Mudcat Café message #3713676 The Mudcat Café TM
Thread #157369   Message #3713676
Posted By: Lighter
01-Jun-15 - 12:51 PM
Thread Name: Lyr Add: Chanteys in Greig-Duncan
Subject: Lyr Add: Chanteys in Greig-Duncan
Working in Aberdeenshire around 1905, the Gavin Greig and the Rev. James B. Duncan collected thousands of songs and tunes. The songs were published in eight volumes, edited by Patrick Shuldham-Saw and Emily Lyle, beginning in 1981.

Remarkably, in spite of their ceaseless collecting activities, the published Greig-Duncan collection includes only a five chanteys (and four tunes), far less than one percent of the song total.

They may be of interest to chantey singers, and because published chanteys collected in Scotland are quite rare.

Three of the songs were collected from George Innes, Jr.


"Haul Away Your Bowline"

Haul away your bowline, our ship she is a-rolling,
Oh, haul away your bowline, your bowline haul!

Oh, haul away your bowline, our skipper he's a-growling,
Oh, haul away your bowline, your bowline haul!

Haul away that bowline, and belay, belay that bowline,
Oh, haul away that bowline, that bowline haul!

The first two stanzas seem like the most widely sung of all.
Interestingly, as the editors note, Innes's tune was not the usual one but the related but more melodic air of Lady Nairne's "Caller Herrin."


"Blow, Boys, Blow"

Blow today and blow tomorrow,
Blow, boys, blow!
And blow today and blow tomorrow,
Blow, my bully boys, blow!

Blow away our griefs and sorrows.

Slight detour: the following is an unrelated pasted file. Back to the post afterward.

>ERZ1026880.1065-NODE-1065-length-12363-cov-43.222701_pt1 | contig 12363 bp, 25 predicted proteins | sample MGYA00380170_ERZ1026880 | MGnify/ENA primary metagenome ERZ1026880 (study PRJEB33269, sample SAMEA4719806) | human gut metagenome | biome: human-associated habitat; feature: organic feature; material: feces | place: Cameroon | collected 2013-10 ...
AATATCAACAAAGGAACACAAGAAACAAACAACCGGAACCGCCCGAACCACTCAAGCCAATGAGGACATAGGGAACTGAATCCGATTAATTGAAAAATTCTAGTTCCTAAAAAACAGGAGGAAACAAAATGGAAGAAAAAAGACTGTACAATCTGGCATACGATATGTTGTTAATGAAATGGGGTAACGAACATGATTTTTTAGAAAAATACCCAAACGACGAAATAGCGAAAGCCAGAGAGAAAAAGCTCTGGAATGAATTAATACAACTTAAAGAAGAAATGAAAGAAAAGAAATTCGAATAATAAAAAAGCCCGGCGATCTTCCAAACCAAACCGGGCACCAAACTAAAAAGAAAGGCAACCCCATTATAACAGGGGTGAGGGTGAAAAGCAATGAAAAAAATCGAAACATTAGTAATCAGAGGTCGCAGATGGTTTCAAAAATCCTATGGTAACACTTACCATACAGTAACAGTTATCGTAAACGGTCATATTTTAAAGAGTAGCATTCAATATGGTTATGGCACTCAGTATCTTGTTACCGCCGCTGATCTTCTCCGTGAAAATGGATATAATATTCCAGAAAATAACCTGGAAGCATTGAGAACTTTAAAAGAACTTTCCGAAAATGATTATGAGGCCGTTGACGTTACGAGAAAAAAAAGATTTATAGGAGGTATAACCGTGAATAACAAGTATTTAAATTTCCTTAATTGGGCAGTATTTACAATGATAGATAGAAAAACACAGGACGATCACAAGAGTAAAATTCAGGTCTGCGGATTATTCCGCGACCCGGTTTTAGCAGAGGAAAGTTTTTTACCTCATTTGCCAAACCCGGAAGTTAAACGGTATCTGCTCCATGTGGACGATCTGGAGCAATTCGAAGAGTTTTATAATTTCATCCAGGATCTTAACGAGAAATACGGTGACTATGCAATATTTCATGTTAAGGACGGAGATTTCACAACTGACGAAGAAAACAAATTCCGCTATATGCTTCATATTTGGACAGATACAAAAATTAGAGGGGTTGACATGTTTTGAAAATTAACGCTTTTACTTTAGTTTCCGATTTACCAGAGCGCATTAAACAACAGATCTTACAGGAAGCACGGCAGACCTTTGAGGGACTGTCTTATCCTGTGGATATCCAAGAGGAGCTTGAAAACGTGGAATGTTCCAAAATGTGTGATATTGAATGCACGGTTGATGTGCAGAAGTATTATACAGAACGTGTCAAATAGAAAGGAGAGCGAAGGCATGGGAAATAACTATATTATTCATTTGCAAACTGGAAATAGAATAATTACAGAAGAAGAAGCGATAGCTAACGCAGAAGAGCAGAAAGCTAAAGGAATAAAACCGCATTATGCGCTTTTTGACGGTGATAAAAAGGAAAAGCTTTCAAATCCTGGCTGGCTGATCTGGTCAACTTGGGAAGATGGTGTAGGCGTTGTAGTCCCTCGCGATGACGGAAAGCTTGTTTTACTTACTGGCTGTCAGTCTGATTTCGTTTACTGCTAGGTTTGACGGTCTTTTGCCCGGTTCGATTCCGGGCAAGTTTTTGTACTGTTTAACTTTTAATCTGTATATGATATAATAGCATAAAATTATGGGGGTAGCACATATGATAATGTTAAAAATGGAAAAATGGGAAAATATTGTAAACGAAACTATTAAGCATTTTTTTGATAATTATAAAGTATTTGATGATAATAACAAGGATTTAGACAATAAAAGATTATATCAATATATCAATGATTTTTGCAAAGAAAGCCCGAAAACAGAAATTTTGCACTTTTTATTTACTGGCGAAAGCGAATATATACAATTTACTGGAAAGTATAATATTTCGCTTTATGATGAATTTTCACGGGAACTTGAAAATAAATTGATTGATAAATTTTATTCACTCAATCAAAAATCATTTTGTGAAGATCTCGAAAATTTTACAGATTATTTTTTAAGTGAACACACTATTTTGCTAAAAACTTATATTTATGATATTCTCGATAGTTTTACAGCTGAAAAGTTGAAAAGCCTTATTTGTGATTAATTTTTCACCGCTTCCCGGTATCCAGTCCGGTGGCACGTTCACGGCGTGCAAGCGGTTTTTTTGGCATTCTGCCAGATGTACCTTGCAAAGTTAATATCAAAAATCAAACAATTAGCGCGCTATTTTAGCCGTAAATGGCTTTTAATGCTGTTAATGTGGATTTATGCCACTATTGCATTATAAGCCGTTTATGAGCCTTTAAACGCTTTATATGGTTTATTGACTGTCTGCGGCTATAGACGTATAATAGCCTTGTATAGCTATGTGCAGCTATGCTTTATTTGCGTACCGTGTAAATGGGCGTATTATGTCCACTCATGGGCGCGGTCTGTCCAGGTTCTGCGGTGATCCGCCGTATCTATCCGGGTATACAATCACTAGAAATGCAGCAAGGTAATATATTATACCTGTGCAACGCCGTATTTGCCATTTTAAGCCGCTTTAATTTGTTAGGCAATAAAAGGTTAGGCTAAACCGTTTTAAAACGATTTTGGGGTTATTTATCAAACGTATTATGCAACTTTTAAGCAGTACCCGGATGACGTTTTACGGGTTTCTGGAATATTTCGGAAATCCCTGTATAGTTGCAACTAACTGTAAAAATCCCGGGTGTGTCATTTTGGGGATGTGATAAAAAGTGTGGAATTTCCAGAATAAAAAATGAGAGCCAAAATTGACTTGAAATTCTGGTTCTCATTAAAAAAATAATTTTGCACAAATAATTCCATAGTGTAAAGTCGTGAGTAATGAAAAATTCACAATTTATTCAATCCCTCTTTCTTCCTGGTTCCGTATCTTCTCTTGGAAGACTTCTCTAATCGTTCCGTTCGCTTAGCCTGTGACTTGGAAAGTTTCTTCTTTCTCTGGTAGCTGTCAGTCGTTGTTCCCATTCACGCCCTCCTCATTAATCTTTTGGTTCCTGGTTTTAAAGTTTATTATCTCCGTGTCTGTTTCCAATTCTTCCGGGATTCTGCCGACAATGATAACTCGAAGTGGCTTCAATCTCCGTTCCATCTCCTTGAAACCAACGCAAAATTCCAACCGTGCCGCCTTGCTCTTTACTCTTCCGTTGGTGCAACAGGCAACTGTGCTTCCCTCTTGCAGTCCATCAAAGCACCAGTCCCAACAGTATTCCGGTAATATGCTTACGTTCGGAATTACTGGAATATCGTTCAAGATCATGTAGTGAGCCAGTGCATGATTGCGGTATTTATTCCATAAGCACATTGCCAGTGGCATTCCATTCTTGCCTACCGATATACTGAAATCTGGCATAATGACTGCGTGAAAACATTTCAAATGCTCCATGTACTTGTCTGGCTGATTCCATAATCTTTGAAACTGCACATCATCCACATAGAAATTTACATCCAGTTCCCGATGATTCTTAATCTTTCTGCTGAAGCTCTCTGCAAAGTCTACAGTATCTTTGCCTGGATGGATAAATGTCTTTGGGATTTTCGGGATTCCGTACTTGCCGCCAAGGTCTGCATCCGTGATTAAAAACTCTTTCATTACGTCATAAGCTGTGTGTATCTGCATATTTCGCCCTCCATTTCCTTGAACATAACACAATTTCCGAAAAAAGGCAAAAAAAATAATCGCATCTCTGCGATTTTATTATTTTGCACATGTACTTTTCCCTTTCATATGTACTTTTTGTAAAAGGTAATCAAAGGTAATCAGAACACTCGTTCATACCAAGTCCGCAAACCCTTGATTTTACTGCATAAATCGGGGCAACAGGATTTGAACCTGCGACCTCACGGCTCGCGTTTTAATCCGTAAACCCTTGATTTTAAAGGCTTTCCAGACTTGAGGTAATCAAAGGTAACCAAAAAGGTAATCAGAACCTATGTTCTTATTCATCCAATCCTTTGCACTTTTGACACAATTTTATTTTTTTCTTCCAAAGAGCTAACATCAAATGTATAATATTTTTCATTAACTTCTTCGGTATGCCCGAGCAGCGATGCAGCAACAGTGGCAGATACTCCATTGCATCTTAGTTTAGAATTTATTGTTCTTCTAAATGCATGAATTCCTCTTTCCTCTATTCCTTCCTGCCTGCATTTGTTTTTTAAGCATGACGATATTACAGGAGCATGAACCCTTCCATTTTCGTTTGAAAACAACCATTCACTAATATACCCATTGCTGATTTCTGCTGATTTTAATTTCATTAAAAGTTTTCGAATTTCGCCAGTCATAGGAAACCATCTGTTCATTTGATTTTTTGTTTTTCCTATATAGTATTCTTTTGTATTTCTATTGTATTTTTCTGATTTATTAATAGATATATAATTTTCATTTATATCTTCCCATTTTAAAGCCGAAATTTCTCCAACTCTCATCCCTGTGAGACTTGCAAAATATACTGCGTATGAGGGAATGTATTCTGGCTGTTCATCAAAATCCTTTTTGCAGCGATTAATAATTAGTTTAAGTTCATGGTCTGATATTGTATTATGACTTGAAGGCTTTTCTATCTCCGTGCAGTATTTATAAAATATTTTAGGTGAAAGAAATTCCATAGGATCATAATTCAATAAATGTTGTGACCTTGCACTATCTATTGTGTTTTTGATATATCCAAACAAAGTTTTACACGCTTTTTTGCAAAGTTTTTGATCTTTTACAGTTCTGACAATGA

A Yankee ship sails down the river.

How do ye know she's a Yankee liner?

The Stars and Stripes they fly behind her.

She is one of the olden timers.

This suggests to me that any verses following that of the Stars and Stripes were likely to be improvised or idiosyncratic. Innes's tune is not much like the favorite popularized by MacColl and Lloyd. It is much closer to Colcord's, which is less dramatic and apparently was more frequent.


"Roll the Cotton Down"

Oh, across the west'ard I served my time,
Oh, roll the cotton down!
Oh, across the west'ard I served my time,
Oh, roll the cotton down!

Oh, it was in one of the Blackball line.

To the familiar tune, which is also used for the now popular but historically rare chantey, "The Alabama." Variants of these lines seem to have been among the most often sung chantey lines.


A fourth chantey came from Mrs. Margaret Gillespie:

"The Drunken Sailor"

What will we do wi' the drunken sailor? (3x)
Early in the mornin?

Oh, ro, an' up she rises (3x)
Early in the mornin.

The subtitle is "The Glasgow Lasses," so presumably Mrs. Gillespie had heard lines about them as well. Note "early" instead of the now compulsory "ear-lye."


"Good-bye, Farewell" from "Mr. Coolle" is a melody only. It may be an imperfect recollection of the familiar "Goodbye, Fare Ye Well," or it may be different tune altogether.

And from an unrecorded source, Greig and Duncan include

"Good-bye, fare ye well"

Good-bye, fare ye well,
Good-bye, fare-ye-well,
We're outward bound from Peterhead town.
Hurrah, by boys, we're outward bound.

This sounds like an attempt to recollect a fairly standard-form version with the "outward bound" line repeated. The chantey is now almost exclusively sung as "homeward bound," but at least one of Carpenter's singers preferred "outward." One could sing whichever was appropriate.

As is the case with almost all field collected chanteys, the solo line is sung just once per stanza in these examples, even when it rhymes with the solo in the following stanza.

The brevity of these texts again resembles that of many others. Extended versions presumably were made up mostly of improvised or borrowed lines. That's far from a novel observation, but it's worth emphasizing that the standardized versions of most chanteys, as sung today, were not very typical - though of course any chanteyman might customarily sing his own extended versions.